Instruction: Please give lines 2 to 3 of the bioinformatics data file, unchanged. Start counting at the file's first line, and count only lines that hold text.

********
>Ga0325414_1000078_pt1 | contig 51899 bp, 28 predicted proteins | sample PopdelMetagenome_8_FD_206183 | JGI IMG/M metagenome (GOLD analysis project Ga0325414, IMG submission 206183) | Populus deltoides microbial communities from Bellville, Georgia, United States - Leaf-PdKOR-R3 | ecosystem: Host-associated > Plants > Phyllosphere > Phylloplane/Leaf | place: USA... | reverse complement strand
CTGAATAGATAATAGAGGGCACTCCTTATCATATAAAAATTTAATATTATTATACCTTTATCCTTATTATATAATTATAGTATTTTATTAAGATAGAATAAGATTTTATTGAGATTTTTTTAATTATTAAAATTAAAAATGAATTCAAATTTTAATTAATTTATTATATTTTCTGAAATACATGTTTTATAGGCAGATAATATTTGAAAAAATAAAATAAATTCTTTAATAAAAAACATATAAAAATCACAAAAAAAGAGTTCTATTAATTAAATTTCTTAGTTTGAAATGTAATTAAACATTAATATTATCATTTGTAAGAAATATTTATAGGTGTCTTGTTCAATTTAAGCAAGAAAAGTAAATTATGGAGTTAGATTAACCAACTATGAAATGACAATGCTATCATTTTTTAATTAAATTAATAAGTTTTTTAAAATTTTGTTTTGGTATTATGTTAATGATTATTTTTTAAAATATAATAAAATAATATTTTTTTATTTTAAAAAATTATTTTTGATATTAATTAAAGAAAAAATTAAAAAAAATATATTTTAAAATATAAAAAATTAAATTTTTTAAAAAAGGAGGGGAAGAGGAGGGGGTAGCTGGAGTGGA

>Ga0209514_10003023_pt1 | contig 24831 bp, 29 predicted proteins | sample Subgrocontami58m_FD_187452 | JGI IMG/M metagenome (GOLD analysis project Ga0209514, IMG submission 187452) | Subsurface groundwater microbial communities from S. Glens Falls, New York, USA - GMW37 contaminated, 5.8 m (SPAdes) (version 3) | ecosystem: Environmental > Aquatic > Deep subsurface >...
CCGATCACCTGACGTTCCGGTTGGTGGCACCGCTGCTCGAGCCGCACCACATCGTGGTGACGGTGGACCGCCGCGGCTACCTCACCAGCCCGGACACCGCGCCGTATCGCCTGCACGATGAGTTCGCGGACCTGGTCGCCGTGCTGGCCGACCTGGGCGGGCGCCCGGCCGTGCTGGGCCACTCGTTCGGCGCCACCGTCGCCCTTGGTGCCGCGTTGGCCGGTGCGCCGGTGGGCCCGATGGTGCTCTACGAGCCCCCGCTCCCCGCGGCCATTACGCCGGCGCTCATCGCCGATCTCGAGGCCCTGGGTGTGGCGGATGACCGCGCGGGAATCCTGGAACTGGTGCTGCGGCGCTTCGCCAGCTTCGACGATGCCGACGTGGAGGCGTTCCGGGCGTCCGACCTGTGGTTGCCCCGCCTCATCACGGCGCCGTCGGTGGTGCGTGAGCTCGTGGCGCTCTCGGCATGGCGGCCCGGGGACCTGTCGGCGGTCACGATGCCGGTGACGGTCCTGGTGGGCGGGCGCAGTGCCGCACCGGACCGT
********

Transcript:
CTGAATAGATAATAGAGGGCACTCCTTATCATATAAAAATTTAATATTATTATACCTTTATCCTTATTATATAATTATAGTATTTTATTAAGATAGAATAAGATTTTATTGAGATTTTTTTAATTATTAAAATTAAAAATGAATTCAAATTTTAATTAATTTATTATATTTTCTGAAATACATGTTTTATAGGCAGATAATATTTGAAAAAATAAAATAAATTCTTTAATAAAAAACATATAAAAATCACAAAAAAAGAGTTCTATTAATTAAATTTCTTAGTTTGAAATGTAATTAAACATTAATATTATCATTTGTAAGAAATATTTATAGGTGTCTTGTTCAATTTAAGCAAGAAAAGTAAATTATGGAGTTAGATTAACCAACTATGAAATGACAATGCTATCATTTTTTAATTAAATTAATAAGTTTTTTAAAATTTTGTTTTGGTATTATGTTAATGATTATTTTTTAAAATATAATAAAATAATATTTTTTTATTTTAAAAAATTATTTTTGATATTAATTAAAGAAAAAATTAAAAAAAATATATTTTAAAATATAAAAAATTAAATTTTTTAAAAAAGGAGGGGAAGAGGAGGGGGTAGCTGGAGTGGA

>Ga0209514_10003023_pt1 | contig 24831 bp, 29 predicted proteins | sample Subgrocontami58m_FD_187452 | JGI IMG/M metagenome (GOLD analysis project Ga0209514, IMG submission 187452) | Subsurface groundwater microbial communities from S. Glens Falls, New York, USA - GMW37 contaminated, 5.8 m (SPAdes) (version 3) | ecosystem: Environmental > Aquatic > Deep subsurface >...